What is Chlorine? Facts about the Discovery and History of the Chlorine Element
Chlorine was discovered by Carl Wilhelm Scheele in 1774. While studying the action of hydrochloric acid upon the mineral pyrolusite, in 1774, Scheele obtained a yellowish, gaseous substance to which he gave a name in keeping with the phlogiston theory then current. Later it was supposed to be a compound containing Oxygen. In 1810, however, the English chemist Sir Humphry Davy proved it to be an element and named it chlorine.
Carl Wilhelm Scheele
Carl Scheele (9 December 1742 – 21 May 1786) was a German chemist who made a number of important chemical discoveries before many others but was rarely given the credit for his findings. For instance, although Scheele discovered oxygen Joseph Priestley published his findings first so was given the credit. Carl Scheele also identified molybdenum, Tungsten, barium, Hydrogen and chlorine before Humphry Davy and other scientists.
Carl Scheele (1742 - 1786)
Sir Humphry Davy
Sir Humphry Davy (1778-1829) isolated sodium, Lithium, Potassium, barium, strontium, and Calcium by means of electrolysis; demonstrated the elementary nature of chlorine; invented the safety lamp; discovered the stupefying effects of nitrous oxide.
Sir Humphry Davy (1778 - 1829)
Chlorine as on the Periodic Table
Check out Chlorine on the Periodic Table which arranges each chemical element according to its atomic number, as based on the Periodic Law, so that chemical elements with similar properties are in the same column. Our Periodic Table is simple to use - just click on the symbol for Chlorine as on the Periodic Table for additional information and for an instant comparison of the Atomic Weight, Melting Point, Boiling Point and Mass - G/cc with any other element. An invaluable source of facts and information as a Chemistry reference guide.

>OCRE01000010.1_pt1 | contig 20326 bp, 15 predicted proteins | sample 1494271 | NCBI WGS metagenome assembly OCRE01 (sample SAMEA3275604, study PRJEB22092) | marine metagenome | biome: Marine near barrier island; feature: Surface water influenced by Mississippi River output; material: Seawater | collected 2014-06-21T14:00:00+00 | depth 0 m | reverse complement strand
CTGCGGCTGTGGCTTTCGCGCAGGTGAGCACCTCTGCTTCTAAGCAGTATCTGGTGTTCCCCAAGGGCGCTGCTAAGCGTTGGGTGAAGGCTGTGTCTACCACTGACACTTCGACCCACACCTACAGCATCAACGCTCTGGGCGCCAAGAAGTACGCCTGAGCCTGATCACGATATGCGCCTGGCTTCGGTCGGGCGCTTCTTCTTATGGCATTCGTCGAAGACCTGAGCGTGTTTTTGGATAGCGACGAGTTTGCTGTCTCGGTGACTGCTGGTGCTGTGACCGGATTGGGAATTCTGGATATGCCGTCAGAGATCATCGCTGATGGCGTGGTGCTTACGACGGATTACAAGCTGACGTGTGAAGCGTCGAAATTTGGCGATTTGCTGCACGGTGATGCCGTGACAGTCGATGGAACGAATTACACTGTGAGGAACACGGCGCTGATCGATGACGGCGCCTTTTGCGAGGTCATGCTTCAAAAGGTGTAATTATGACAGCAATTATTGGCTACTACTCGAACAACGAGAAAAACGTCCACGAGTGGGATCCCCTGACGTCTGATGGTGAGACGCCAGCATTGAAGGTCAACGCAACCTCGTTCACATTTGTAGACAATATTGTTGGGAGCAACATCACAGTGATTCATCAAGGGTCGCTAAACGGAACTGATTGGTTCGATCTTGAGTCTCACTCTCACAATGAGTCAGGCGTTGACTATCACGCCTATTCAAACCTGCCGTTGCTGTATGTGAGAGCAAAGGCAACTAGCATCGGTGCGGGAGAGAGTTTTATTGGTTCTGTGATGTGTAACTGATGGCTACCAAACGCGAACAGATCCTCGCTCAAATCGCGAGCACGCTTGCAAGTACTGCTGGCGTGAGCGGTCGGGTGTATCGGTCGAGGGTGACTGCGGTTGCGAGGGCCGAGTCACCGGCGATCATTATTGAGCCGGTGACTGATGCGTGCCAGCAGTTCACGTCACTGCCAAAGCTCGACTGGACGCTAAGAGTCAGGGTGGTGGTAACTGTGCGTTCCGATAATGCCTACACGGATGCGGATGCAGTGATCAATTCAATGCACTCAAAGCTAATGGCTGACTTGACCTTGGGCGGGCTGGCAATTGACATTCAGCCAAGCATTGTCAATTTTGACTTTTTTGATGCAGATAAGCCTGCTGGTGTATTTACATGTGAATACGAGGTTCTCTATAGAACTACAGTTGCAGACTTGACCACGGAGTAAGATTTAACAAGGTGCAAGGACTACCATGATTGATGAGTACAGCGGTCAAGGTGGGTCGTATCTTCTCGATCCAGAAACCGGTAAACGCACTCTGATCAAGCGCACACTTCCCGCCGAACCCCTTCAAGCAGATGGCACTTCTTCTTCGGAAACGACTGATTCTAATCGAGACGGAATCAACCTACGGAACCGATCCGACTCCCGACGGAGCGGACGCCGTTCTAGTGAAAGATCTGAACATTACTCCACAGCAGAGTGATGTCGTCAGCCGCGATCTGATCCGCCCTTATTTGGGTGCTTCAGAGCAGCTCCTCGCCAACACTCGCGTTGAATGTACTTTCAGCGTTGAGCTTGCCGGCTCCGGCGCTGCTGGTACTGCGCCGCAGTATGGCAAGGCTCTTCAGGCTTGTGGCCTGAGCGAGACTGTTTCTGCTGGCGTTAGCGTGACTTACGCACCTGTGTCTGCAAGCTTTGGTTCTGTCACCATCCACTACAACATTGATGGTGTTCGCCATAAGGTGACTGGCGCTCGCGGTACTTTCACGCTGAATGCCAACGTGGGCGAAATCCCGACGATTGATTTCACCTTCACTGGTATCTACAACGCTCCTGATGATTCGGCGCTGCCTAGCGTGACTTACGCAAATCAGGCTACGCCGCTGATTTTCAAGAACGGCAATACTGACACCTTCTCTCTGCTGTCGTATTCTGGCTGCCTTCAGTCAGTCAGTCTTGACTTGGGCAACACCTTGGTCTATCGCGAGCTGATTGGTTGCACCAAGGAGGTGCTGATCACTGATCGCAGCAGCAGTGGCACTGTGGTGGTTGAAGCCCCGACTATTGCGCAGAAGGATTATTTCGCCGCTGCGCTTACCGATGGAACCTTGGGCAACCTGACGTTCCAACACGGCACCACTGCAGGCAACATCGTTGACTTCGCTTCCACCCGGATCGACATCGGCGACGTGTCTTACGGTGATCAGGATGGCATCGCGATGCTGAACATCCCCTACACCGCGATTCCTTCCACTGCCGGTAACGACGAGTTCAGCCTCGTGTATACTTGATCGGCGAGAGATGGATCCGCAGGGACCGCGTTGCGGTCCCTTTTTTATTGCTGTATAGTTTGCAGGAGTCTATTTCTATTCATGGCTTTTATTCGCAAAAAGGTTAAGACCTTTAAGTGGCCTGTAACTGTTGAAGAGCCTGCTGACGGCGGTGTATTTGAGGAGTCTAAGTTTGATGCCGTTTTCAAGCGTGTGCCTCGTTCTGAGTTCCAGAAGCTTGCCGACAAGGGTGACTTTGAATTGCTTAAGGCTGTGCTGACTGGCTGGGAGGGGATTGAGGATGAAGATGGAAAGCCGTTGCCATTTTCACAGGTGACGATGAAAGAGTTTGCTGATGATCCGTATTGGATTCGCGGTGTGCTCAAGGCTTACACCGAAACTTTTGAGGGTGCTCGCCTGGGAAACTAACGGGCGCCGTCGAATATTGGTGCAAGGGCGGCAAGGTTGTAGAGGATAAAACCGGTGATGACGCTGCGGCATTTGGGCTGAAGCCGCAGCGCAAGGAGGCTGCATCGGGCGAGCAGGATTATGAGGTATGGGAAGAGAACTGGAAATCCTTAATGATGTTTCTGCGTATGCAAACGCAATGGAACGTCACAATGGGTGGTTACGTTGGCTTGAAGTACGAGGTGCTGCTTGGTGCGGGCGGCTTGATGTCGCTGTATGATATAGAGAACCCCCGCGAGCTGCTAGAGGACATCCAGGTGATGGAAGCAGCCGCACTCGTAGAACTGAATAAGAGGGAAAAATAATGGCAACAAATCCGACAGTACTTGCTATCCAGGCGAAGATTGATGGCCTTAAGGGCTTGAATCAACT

Other elements classified as Halogens
The other elements contained in this classification are as follows:
What is Chlorine - IUPAC and the Modern Standardised Periodic Table
The Standardised Periodic Table in use today was agreed by the International Union of Pure Applied Chemistry, IUPAC, in 1985 and now recognises more periods and elements than Dimitri Mendeleev knew in his day in his day but still all fitting into his concept of the "Periodic Table" in which Chlorine is just one element that can be found.
Learn about what is Chlorine with these fast facts...
These articles contain facts and information relating to Chlorine and each of the other elements including the Periodic Symbol, group, classification, properties and atomic number which is often referred to as the Periodic Table Number. Test your knowledge of chemistry and the Periodic Table by completing the Element Symbols and Atomic Numbers on our Blank Periodic Table. Chemistry students will also find a helpful section on Chemical Formulas.